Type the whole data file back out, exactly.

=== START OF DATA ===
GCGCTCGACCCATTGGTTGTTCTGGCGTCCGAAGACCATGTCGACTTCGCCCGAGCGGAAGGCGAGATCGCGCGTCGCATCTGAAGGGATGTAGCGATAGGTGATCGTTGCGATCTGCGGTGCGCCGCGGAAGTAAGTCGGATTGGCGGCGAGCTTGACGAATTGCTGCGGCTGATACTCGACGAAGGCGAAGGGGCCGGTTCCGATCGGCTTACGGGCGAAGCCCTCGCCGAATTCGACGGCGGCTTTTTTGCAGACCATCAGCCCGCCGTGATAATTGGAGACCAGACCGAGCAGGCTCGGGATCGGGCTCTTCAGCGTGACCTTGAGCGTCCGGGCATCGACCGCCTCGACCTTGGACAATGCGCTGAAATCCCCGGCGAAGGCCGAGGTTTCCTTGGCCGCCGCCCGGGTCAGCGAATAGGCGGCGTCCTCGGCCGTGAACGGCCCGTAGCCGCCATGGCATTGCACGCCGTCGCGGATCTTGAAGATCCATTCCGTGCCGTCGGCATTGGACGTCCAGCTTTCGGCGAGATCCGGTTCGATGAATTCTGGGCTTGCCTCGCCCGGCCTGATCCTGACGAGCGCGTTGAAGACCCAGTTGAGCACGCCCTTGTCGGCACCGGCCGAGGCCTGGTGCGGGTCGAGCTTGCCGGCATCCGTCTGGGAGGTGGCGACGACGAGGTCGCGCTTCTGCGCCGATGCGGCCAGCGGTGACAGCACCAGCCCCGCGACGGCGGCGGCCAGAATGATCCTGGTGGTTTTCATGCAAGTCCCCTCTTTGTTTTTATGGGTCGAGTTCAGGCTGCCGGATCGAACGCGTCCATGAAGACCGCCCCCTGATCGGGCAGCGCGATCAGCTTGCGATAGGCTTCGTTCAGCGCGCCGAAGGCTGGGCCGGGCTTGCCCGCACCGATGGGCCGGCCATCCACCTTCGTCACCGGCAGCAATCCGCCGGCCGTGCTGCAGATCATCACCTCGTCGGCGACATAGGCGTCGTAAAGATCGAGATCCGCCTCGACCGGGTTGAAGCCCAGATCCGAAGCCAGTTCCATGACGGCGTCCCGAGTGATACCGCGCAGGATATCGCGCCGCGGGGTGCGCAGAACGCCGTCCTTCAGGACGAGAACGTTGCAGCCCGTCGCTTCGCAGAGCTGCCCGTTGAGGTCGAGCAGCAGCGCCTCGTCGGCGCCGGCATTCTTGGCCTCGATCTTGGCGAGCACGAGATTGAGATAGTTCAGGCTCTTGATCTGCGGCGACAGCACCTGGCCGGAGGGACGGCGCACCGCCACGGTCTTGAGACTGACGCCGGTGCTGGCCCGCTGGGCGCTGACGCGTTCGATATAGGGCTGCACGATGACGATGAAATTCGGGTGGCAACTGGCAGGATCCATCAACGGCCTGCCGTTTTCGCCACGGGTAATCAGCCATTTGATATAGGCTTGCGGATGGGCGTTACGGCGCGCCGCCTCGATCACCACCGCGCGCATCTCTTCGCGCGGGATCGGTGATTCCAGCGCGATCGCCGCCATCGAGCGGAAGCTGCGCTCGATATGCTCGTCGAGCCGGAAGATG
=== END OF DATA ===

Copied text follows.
GCGCTCGACCCATTGGTTGTTCTGGCGTCCGAAGACCATGTCGACTTCGCCCGAGCGGAAGGCGAGATCGCGCGTCGCATCTGAAGGGATGTAGCGATAGGTGATCGTTGCGATCTGCGGTGCGCCGCGGAAGTAAGTCGGATTGGCGGCGAGCTTGACGAATTGCTGCGGCTGATACTCGACGAAGGCGAAGGGGCCGGTTCCGATCGGCTTACGGGCGAAGCCCTCGCCGAATTCGACGGCGGCTTTTTTGCAGACCATCAGCCCGCCGTGATAATTGGAGACCAGACCGAGCAGGCTCGGGATCGGGCTCTTCAGCGTGACCTTGAGCGTCCGGGCATCGACCGCCTCGACCTTGGACAATGCGCTGAAATCCCCGGCGAAGGCCGAGGTTTCCTTGGCCGCCGCCCGGGTCAGCGAATAGGCGGCGTCCTCGGCCGTGAACGGCCCGTAGCCGCCATGGCATTGCACGCCGTCGCGGATCTTGAAGATCCATTCCGTGCCGTCGGCATTGGACGTCCAGCTTTCGGCGAGATCCGGTTCGATGAATTCTGGGCTTGCCTCGCCCGGCCTGATCCTGACGAGCGCGTTGAAGACCCAGTTGAGCACGCCCTTGTCGGCACCGGCCGAGGCCTGGTGCGGGTCGAGCTTGCCGGCATCCGTCTGGGAGGTGGCGACGACGAGGTCGCGCTTCTGCGCCGATGCGGCCAGCGGTGACAGCACCAGCCCCGCGACGGCGGCGGCCAGAATGATCCTGGTGGTTTTCATGCAAGTCCCCTCTTTGTTTTTATGGGTCGAGTTCAGGCTGCCGGATCGAACGCGTCCATGAAGACCGCCCCCTGATCGGGCAGCGCGATCAGCTTGCGATAGGCTTCGTTCAGCGCGCCGAAGGCTGGGCCGGGCTTGCCCGCACCGATGGGCCGGCCATCCACCTTCGTCACCGGCAGCAATCCGCCGGCCGTGCTGCAGATCATCACCTCGTCGGCGACATAGGCGTCGTAAAGATCGAGATCCGCCTCGACCGGGTTGAAGCCCAGATCCGAAGCCAGTTCCATGACGGCGTCCCGAGTGATACCGCGCAGGATATCGCGCCGCGGGGTGCGCAGAACGCCGTCCTTCAGGACGAGAACGTTGCAGCCCGTCGCTTCGCAGAGCTGCCCGTTGAGGTCGAGCAGCAGCGCCTCGTCGGCGCCGGCATTCTTGGCCTCGATCTTGGCGAGCACGAGATTGAGATAGTTCAGGCTCTTGATCTGCGGCGACAGCACCTGGCCGGAGGGACGGCGCACCGCCACGGTCTTGAGACTGACGCCGGTGCTGGCCCGCTGGGCGCTGACGCGTTCGATATAGGGCTGCACGATGACGATGAAATTCGGGTGGCAACTGGCAGGATCCATCAACGGCCTGCCGTTTTCGCCACGGGTAATCAGCCATTTGATATAGGCTTGCGGATGGGCGTTACGGCGCGCCGCCTCGATCACCACCGCGCGCATCTCTTCGCGCGGGATCGGTGATTCCAGCGCGATCGCCGCCATCGAGCGGAAGCTGCGCTCGATATGCTCGTCGAGCCGGAAGATG